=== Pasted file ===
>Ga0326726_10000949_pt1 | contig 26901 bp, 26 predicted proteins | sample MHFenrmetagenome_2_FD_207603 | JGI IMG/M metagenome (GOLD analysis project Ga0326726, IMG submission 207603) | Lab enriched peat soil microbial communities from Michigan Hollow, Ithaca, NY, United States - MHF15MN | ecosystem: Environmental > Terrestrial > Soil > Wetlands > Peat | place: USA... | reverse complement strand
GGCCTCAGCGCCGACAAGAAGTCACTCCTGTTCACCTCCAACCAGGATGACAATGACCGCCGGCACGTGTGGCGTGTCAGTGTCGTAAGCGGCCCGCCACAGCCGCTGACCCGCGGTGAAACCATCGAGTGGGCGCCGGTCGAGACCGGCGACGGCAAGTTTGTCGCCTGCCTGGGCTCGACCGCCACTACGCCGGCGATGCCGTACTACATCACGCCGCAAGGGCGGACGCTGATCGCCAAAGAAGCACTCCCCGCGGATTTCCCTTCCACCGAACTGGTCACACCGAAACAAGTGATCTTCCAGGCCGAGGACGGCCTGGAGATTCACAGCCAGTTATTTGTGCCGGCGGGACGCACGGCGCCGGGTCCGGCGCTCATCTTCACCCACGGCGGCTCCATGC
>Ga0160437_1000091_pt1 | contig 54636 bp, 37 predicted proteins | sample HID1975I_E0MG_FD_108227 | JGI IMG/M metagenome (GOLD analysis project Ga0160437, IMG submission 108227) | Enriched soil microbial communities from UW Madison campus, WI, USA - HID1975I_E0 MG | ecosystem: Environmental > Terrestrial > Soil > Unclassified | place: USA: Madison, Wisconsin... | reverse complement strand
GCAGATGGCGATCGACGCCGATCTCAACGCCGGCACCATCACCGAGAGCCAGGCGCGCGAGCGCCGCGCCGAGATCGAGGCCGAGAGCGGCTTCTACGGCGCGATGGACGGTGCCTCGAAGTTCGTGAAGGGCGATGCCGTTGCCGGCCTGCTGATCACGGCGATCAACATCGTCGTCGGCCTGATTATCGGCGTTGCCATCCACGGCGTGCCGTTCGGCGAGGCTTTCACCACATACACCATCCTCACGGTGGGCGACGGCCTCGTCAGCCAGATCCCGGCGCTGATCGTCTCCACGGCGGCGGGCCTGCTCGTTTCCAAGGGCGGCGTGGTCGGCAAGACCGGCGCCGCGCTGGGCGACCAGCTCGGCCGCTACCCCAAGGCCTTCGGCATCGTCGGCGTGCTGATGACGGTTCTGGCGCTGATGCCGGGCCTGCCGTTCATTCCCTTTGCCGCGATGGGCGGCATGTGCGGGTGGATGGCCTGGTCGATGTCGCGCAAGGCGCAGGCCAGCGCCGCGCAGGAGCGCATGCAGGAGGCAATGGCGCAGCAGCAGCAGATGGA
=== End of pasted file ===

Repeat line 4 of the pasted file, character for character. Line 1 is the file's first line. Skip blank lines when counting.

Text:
GCAGATGGCGATCGACGCCGATCTCAACGCCGGCACCATCACCGAGAGCCAGGCGCGCGAGCGCCGCGCCGAGATCGAGGCCGAGAGCGGCTTCTACGGCGCGATGGACGGTGCCTCGAAGTTCGTGAAGGGCGATGCCGTTGCCGGCCTGCTGATCACGGCGATCAACATCGTCGTCGGCCTGATTATCGGCGTTGCCATCCACGGCGTGCCGTTCGGCGAGGCTTTCACCACATACACCATCCTCACGGTGGGCGACGGCCTCGTCAGCCAGATCCCGGCGCTGATCGTCTCCACGGCGGCGGGCCTGCTCGTTTCCAAGGGCGGCGTGGTCGGCAAGACCGGCGCCGCGCTGGGCGACCAGCTCGGCCGCTACCCCAAGGCCTTCGGCATCGTCGGCGTGCTGATGACGGTTCTGGCGCTGATGCCGGGCCTGCCGTTCATTCCCTTTGCCGCGATGGGCGGCATGTGCGGGTGGATGGCCTGGTCGATGTCGCGCAAGGCGCAGGCCAGCGCCGCGCAGGAGCGCATGCAGGAGGCAATGGCGCAGCAGCAGCAGATGGA